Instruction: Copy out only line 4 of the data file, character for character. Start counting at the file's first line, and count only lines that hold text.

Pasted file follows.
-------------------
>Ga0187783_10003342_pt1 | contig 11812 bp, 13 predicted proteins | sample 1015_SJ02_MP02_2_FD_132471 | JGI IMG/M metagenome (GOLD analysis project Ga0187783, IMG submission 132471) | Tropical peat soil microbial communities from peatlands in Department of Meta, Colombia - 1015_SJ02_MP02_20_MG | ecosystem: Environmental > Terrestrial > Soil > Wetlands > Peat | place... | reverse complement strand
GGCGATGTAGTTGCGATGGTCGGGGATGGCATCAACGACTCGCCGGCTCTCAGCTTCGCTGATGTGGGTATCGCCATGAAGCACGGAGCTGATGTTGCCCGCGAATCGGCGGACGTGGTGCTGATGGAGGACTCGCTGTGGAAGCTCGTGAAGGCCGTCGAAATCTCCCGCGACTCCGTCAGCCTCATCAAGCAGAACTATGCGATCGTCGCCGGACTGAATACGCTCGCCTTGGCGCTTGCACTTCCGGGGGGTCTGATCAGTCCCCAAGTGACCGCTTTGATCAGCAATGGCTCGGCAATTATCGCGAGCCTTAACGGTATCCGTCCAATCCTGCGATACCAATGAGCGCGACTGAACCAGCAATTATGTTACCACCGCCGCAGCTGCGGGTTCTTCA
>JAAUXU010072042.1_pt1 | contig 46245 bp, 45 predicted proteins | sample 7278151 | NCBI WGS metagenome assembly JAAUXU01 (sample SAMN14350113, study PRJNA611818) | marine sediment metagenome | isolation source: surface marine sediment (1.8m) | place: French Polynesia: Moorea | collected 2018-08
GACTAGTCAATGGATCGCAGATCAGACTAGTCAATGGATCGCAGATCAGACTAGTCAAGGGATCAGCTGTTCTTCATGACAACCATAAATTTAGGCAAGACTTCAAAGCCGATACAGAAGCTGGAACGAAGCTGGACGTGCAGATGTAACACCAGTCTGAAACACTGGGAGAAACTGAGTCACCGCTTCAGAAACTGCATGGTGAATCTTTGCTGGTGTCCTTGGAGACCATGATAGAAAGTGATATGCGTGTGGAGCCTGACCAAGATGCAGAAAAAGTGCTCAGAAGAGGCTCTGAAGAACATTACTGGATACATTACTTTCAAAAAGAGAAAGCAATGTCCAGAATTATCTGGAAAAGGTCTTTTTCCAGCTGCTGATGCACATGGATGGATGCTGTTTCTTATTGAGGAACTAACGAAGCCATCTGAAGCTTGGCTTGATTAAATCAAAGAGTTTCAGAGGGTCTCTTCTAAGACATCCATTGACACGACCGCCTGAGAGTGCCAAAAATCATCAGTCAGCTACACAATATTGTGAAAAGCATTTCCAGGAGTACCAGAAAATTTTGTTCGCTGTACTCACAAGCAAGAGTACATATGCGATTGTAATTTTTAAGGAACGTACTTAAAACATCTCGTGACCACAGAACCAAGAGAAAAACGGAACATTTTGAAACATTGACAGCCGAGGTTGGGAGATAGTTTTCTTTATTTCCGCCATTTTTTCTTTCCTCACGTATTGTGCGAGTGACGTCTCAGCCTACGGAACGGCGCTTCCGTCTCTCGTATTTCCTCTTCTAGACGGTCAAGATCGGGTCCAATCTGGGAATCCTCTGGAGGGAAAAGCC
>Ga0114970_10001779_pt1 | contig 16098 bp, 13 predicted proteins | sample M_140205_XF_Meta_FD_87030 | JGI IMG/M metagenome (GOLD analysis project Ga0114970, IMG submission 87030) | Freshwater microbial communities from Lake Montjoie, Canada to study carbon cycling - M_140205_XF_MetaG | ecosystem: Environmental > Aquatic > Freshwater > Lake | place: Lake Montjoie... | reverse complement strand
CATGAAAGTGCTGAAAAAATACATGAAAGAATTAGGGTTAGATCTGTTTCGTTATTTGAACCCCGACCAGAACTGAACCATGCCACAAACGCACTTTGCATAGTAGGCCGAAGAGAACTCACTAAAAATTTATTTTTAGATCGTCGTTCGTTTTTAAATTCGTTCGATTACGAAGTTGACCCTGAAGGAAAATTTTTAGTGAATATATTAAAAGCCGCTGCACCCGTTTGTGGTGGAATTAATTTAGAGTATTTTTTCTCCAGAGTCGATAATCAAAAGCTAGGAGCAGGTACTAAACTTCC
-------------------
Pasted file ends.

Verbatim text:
GACTAGTCAATGGATCGCAGATCAGACTAGTCAATGGATCGCAGATCAGACTAGTCAAGGGATCAGCTGTTCTTCATGACAACCATAAATTTAGGCAAGACTTCAAAGCCGATACAGAAGCTGGAACGAAGCTGGACGTGCAGATGTAACACCAGTCTGAAACACTGGGAGAAACTGAGTCACCGCTTCAGAAACTGCATGGTGAATCTTTGCTGGTGTCCTTGGAGACCATGATAGAAAGTGATATGCGTGTGGAGCCTGACCAAGATGCAGAAAAAGTGCTCAGAAGAGGCTCTGAAGAACATTACTGGATACATTACTTTCAAAAAGAGAAAGCAATGTCCAGAATTATCTGGAAAAGGTCTTTTTCCAGCTGCTGATGCACATGGATGGATGCTGTTTCTTATTGAGGAACTAACGAAGCCATCTGAAGCTTGGCTTGATTAAATCAAAGAGTTTCAGAGGGTCTCTTCTAAGACATCCATTGACACGACCGCCTGAGAGTGCCAAAAATCATCAGTCAGCTACACAATATTGTGAAAAGCATTTCCAGGAGTACCAGAAAATTTTGTTCGCTGTACTCACAAGCAAGAGTACATATGCGATTGTAATTTTTAAGGAACGTACTTAAAACATCTCGTGACCACAGAACCAAGAGAAAAACGGAACATTTTGAAACATTGACAGCCGAGGTTGGGAGATAGTTTTCTTTATTTCCGCCATTTTTTCTTTCCTCACGTATTGTGCGAGTGACGTCTCAGCCTACGGAACGGCGCTTCCGTCTCTCGTATTTCCTCTTCTAGACGGTCAAGATCGGGTCCAATCTGGGAATCCTCTGGAGGGAAAAGCC